In Germany’s Latest Bailout for the Arts, the Government Is Spending $18.7 Million to Keep Commercial Galleries Afloat

The federal government is releasing funds specifically aimed at helping commercial galleries with their early 2021 programming.

Monika Grütters, minister for culture and media. Photo: Annette Riedl/picture alliance via Getty Images.
Monika Grütters, minister for culture and media. Photo: Annette Riedl/picture alliance via Getty Images.

The German government has announced a €16 million ($18.7 million) package to help the art market dig itself out of its current slump. The cash injection is intended to help the sector recover after a prolonged lockdown halted art fairs and collector spending.

As a part of its “New Start Culture” program, the country’s culture ministry will provide support to commercial galleries across the country in the form of grants that range between €5,000 ($5,837) and €35,000 ($41,000) for its early 2021 programs. In a statement to the press, culture minister Monika Grütters says her aim is to help “stabilize the art market,” citing its importance both to culture and the economy.

To be eligible, galleries must be based in Germany, operating full-time, and have been in business for at least three yearse. Applications will go live  October 1-31. Decisions will be made in early November.

Grütters says that art dealers are “indispensable talent scouts” who often ensure artists’ livelihood with exhibitions, catalogues, and fair presentations. A recent nationwide survey by the Institute for Strategy Development and the Federal Association of German Galleries and Fine Art Dealers found that German dealers expected to lose, on average, more than 40 percent of their revenue this year.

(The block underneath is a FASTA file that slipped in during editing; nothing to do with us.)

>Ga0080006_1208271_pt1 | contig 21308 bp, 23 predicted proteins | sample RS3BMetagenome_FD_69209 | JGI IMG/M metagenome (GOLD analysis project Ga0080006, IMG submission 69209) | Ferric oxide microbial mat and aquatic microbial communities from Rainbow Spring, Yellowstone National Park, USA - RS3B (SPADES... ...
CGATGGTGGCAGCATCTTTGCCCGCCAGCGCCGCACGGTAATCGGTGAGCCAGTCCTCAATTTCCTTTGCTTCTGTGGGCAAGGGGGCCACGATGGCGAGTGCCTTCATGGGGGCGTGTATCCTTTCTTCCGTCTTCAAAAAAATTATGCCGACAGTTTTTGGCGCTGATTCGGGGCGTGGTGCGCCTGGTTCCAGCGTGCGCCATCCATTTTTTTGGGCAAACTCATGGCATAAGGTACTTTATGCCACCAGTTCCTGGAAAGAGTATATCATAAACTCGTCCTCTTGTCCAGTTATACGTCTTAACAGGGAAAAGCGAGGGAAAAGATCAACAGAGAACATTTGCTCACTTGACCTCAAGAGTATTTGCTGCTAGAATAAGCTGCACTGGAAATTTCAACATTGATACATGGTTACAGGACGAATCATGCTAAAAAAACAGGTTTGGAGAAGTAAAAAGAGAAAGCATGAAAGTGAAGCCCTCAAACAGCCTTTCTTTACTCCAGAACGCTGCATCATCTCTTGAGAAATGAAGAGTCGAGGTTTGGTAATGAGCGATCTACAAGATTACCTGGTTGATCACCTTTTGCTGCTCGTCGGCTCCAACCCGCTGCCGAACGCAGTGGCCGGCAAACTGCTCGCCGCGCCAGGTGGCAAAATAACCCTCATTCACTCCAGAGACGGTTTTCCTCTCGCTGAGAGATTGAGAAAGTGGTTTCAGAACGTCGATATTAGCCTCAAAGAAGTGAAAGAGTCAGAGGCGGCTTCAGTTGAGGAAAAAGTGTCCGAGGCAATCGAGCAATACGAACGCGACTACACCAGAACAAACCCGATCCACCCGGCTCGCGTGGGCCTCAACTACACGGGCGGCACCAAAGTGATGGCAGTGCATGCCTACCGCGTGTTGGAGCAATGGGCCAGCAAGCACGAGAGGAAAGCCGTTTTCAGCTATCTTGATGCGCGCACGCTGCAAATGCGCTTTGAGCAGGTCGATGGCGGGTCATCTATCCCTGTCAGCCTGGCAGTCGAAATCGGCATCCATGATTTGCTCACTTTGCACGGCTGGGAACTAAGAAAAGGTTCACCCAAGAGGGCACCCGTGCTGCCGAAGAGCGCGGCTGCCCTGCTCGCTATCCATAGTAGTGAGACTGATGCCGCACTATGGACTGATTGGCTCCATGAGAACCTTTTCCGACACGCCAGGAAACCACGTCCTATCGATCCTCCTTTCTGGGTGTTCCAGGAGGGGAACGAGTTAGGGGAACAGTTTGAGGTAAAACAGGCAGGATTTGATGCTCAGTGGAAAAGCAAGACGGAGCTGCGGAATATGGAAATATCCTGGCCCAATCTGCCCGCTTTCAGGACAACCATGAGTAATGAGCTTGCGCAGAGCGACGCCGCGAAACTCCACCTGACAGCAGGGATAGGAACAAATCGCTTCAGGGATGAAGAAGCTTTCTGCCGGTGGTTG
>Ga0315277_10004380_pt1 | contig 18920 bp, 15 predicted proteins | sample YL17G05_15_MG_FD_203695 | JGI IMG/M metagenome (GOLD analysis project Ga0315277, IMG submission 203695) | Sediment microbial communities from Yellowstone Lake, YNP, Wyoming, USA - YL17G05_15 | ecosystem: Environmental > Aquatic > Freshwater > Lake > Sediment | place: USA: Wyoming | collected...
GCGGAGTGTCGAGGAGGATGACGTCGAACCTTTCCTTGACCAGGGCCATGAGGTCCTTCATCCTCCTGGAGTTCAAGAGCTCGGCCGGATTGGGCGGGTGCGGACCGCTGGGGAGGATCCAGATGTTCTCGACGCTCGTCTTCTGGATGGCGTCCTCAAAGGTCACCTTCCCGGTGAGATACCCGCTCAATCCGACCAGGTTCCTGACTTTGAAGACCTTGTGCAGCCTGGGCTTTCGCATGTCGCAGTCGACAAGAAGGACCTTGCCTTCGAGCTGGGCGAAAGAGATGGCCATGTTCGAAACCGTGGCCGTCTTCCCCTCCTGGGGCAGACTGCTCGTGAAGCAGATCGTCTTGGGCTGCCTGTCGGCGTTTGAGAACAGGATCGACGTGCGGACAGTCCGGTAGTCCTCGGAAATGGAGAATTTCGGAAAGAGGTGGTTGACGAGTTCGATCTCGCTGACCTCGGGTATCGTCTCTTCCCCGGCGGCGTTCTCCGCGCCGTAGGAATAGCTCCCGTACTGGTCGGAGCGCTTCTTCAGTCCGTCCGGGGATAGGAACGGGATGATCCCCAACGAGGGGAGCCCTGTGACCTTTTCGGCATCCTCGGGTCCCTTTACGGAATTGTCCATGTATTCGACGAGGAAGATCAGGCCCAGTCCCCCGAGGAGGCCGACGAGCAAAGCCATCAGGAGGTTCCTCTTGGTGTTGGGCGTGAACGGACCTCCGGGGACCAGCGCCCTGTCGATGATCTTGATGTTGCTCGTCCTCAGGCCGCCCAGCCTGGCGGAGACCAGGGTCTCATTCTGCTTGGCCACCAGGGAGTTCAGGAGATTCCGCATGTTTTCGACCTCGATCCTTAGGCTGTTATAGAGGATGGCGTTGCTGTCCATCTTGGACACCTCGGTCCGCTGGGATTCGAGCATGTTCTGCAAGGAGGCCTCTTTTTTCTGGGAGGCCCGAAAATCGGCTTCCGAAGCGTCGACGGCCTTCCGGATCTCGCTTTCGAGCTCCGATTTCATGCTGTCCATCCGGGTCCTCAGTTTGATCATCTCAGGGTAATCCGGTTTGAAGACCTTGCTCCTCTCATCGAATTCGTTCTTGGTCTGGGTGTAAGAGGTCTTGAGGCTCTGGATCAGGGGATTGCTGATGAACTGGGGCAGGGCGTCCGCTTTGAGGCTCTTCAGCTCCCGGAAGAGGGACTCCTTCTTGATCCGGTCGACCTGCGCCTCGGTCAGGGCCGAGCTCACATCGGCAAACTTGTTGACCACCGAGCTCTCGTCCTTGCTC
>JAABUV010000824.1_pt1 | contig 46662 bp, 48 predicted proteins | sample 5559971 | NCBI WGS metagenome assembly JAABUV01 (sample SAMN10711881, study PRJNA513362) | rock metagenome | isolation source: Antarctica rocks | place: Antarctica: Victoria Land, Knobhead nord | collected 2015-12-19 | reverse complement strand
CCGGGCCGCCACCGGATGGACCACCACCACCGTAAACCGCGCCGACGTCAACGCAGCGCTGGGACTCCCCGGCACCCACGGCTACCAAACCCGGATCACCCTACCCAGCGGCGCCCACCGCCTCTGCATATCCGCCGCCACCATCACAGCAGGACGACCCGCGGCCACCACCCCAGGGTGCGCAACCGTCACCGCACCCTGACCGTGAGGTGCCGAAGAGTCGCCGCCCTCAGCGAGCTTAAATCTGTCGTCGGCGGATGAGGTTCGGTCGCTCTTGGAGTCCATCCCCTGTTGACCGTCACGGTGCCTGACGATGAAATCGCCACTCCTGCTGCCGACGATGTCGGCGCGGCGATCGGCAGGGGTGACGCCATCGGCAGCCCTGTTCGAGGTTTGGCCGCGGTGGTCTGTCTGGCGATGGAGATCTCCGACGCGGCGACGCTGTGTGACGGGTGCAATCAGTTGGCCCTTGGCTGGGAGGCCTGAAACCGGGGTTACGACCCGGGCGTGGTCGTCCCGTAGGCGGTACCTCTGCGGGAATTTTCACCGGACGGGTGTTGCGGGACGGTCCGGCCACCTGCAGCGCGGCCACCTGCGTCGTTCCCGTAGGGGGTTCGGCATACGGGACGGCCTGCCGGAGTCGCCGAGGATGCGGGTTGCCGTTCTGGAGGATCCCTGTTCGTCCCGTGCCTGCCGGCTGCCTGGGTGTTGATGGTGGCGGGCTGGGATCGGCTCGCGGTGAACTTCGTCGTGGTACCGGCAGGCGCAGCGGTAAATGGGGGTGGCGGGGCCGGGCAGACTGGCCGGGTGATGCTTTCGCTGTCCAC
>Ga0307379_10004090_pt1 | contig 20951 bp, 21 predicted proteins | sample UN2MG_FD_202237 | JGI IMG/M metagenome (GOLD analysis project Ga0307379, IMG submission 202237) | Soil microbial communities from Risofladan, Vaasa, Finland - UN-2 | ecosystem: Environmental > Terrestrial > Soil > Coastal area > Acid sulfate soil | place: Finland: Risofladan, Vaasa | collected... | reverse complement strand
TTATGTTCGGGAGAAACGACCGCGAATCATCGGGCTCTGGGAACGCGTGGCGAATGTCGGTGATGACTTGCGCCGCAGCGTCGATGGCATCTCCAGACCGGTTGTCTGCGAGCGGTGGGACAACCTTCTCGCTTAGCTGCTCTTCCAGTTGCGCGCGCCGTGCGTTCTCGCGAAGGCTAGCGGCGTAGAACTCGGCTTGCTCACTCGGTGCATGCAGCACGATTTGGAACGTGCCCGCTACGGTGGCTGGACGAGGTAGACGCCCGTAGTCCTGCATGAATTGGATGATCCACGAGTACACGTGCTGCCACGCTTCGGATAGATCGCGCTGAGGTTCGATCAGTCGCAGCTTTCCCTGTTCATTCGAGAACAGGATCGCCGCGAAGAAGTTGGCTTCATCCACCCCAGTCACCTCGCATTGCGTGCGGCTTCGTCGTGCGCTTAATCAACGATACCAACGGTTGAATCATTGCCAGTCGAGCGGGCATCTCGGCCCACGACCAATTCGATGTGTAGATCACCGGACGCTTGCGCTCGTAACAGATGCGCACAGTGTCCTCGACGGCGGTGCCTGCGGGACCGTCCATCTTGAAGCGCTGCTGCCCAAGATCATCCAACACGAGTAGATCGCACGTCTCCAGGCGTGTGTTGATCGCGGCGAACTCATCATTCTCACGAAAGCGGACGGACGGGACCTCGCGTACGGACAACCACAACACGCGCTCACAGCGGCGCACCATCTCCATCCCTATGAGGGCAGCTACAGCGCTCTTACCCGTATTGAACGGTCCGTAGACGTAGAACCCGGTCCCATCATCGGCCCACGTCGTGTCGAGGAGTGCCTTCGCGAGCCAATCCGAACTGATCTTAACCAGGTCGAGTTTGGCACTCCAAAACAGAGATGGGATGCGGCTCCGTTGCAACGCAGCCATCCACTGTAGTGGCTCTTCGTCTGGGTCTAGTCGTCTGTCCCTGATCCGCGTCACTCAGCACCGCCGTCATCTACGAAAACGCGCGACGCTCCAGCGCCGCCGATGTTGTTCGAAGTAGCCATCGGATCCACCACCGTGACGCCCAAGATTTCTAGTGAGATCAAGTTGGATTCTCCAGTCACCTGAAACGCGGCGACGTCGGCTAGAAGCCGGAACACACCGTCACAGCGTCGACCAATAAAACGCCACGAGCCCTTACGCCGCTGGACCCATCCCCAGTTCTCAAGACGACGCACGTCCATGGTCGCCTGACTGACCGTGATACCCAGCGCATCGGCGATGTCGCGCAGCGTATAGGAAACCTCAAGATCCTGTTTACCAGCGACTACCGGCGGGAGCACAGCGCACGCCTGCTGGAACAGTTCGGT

“I want to support this achievement and set an example for art,” Grütters says in the statement, adding that she hopes the support will help galleries resume their programs as quickly as possible.

Unlike this past spring’s bailouts for freelancers and small businesses—categories that included artists and galleries respectively—this time an expert jury will be reviewing the applications. Galleries must apply with contemporary art exhibitions, digital education projects, or individual projects like readings or lectures, that are set to take place between January and May 2021. Funds are being provided to support transport, insurance, and printing costs, as well as expenses for online presentations and gallery staff.

In addition to this newly announced support, the German government announced that it would lower the tax rate on art from 19 percent to 16 percent this June, when it first announced its jumpstart program for culture. Later this summer, the government also pledged to buy €3 million ($3.5 million) in contemporary art before the end of the year directly from studios and galleries.

It will surely be welcome news to the German gallery system, which has frequently complained about the lack of state support. The Federal Association of German Galleries and Fine Art Dealers tells Artnet News that the support is an “important and long-awaited sign of recognition for the cultural and intermediary work of commercial galleries.” They added that a long-term, substantial tax reduction will be key to helping the art industry restart—bringing it down to a rate that is more competitive with the UK and New York, to 7 percent, instead of 16 percent.

The funds and jury process will be managed by the Kunstfonds Foundation. In addition to the funds provided by the government, 10 percent of the cost of shows must be managed by the galleries themselves.

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